The UN Human Rights Council (HRC) on Friday called for the immediate and unconditional release of all those arbitrarily detained in the Feb. 1 coup in Myanmar

UN rights body calls on Myanmar to release Suu Kyi

The UN Human Rights Council (HRC) on Friday called for the immediate and unconditional release of all those arbitrarily detained in the Feb. 1 coup in Myanmar, including de facto leader Aung San Suu Kyi and President Win Myint.

At a special session, the 47-strong HRC passed a resolution without any opposition.

The resolution called “upon the Myanmar military and other security forces and authorities to take steps immediately to protect the rights to freedom of opinion and expression, religion or belief, association and peaceful assembly.”

It also called for the immediate and permanent lifting of internet restrictions, telecommunication and social media, and the avoidance of any further violations of the rights to freedom of opinion and expression.

The resolution also demanded a “safe and unimpeded humanitarian access to all people in need, including through the re‑establishment of United Nations relief flights.”

While not voting against the resolution, Bolivia, China, the Philippines, Russia and Venezuela “dissociated” from it, saying it is an internal matter of Myanmar.

At the session, UN Special Rapporteur on Human Rights in Myanmar Tom Andrews called on the UN Security Council to evaluate sanctions such as an “arms embargo and travel ban” against the country.

‘A profound setback’

Nada al-Nashif, the deputy high commissioner for human rights, at the start of the debate called by the EU and the UK, said: “The seizure of power by the Myanmar military earlier this month constitutes a profound setback for the country, after a decade of hard-won gains in its democratic transition.”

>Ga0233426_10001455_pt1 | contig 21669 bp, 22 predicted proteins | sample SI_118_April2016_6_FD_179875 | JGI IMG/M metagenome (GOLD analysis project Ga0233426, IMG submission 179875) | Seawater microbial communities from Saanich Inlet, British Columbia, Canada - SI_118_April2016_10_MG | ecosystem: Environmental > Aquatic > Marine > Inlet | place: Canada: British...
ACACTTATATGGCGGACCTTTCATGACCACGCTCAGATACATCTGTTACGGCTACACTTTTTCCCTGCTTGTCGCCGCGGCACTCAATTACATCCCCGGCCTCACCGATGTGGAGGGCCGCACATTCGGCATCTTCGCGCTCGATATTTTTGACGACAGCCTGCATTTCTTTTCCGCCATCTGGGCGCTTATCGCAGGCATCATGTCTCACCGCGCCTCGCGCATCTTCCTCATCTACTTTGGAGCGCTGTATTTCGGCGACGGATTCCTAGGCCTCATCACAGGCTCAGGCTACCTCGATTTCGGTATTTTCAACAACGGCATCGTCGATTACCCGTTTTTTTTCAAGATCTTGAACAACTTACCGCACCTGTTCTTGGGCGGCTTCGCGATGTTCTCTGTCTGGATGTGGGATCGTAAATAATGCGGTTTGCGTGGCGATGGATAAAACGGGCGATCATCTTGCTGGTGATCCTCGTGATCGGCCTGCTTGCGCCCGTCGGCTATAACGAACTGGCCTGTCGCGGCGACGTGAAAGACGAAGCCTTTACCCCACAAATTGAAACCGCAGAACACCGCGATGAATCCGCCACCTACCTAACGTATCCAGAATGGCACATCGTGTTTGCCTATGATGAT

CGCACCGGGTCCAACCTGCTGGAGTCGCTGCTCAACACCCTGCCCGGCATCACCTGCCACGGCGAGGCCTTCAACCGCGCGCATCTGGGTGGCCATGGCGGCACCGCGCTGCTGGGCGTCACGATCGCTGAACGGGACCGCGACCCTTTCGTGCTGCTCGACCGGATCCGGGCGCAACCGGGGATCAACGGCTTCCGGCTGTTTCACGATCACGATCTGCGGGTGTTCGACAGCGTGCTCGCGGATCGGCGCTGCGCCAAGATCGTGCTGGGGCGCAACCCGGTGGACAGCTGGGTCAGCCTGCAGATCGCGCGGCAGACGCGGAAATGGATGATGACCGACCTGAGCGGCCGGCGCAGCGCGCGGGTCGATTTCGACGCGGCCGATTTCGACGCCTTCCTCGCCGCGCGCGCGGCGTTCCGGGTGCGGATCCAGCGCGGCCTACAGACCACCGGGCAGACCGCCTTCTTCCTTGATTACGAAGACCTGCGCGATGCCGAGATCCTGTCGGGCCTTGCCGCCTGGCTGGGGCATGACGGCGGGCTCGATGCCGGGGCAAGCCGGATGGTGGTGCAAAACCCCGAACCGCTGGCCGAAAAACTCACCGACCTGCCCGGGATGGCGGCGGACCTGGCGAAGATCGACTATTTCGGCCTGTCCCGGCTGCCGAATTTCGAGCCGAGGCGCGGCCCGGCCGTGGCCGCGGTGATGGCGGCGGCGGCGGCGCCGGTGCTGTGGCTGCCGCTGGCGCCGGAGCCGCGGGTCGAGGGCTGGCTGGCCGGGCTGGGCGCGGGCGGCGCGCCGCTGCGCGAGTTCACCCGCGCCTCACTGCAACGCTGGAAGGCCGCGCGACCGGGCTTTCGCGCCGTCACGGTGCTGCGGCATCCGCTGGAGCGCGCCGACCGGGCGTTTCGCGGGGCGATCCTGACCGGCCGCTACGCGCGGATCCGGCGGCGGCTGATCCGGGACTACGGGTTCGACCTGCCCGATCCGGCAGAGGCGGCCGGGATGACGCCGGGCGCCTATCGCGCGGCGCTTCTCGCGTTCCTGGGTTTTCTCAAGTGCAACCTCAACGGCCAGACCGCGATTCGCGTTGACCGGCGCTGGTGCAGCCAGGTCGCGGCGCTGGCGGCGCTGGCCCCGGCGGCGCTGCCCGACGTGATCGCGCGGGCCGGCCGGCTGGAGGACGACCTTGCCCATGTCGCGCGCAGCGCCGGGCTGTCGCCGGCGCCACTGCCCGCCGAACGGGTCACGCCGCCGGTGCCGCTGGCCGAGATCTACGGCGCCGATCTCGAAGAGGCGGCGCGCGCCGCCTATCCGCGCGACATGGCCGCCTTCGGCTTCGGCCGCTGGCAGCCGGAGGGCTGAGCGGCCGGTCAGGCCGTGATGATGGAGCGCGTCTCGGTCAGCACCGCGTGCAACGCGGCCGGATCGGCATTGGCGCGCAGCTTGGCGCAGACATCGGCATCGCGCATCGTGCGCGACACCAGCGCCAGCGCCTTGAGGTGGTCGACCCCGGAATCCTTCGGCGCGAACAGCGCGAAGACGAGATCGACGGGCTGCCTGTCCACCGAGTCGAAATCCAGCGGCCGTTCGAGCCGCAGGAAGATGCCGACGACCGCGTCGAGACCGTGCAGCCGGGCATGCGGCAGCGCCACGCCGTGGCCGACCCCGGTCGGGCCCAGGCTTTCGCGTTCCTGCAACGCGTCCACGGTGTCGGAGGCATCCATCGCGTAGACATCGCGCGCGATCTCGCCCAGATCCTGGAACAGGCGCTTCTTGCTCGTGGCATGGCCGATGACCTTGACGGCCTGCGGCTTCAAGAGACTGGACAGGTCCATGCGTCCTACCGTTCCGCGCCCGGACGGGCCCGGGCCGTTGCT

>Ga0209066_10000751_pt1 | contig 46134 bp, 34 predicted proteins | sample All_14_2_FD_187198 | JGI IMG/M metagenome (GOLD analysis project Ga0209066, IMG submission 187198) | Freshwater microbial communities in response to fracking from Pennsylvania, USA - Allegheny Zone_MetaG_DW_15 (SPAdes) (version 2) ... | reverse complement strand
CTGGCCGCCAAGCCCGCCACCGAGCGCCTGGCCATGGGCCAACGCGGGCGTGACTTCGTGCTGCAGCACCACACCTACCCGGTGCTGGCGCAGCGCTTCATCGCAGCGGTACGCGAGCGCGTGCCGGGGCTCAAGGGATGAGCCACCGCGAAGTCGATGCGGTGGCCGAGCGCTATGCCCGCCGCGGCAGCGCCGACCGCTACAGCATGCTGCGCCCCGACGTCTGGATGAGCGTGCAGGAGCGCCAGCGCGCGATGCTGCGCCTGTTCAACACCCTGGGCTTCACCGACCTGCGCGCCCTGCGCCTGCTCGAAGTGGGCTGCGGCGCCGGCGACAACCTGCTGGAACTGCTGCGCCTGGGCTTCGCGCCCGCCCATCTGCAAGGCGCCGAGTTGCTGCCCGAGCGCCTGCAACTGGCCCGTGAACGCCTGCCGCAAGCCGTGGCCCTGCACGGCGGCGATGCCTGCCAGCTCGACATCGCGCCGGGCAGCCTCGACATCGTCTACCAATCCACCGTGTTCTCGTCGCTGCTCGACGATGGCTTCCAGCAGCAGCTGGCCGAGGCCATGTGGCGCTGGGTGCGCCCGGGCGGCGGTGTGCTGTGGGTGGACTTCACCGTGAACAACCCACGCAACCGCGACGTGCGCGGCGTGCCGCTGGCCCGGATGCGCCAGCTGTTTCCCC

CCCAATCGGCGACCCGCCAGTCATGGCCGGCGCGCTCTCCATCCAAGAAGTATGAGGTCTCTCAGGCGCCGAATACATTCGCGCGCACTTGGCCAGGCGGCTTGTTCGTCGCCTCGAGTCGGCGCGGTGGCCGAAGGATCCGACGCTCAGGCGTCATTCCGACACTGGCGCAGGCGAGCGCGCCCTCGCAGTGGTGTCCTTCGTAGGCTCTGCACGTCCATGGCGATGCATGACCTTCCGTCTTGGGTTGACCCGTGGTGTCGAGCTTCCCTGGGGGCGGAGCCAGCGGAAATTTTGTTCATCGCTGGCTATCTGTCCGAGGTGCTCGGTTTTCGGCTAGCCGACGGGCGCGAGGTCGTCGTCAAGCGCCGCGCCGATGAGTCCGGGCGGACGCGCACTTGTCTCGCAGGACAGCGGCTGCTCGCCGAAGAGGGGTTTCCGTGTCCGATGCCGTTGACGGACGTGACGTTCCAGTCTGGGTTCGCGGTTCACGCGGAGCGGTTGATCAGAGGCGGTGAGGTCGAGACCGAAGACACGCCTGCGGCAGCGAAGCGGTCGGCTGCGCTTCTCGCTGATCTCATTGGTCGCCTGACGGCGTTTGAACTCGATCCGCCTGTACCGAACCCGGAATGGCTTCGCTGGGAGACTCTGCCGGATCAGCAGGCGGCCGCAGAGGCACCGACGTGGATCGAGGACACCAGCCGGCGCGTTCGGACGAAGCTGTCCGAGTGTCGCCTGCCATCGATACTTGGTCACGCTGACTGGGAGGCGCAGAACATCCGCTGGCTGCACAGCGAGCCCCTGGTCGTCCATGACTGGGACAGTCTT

The gains made by Myanmar had been reviewed by the HRC less than three weeks earlier in its Universal Periodic Review.

“The military authorities must not be allowed to exacerbate the situation of the Rohingya people, after the extreme violence and decades of discrimination that they have endured,” the HRC official said.

U Myint Thu, Myanmar’s ambassador to the UN in Geneva, said: “In light of the post-election irregularities and the following complex situation in the country, Tatmadaw [the Myanmar military] was compelled to take the State responsibilities, in accordance with the State Constitution.”

Rui Macieira, Portugal’s envoy to the UN in Geneva, said, however, the military takeover threatens to reverse 10 years of democratic transition.

The US made its first statement since it announced on Monday it would re-engage with the HRC as an observer after the administration of former President Donald Trump withdrew from the body in 2018.

Mark Cassayre, charge d’affaires of the US mission in Geneva, said Washington condemns the military’s coup against “the democratically elected government of Myanmar.”

Urging targeted sanctions against coup leaders, Cassayre called on HRC members to “urge the military to immediately release all those unjustly detained, including politicians, civil society representatives, journalists, foreign nationals, and human rights defenders.”

The HRC does not have the power to impose sanctions on individuals or states, which the UN Security Council can do.

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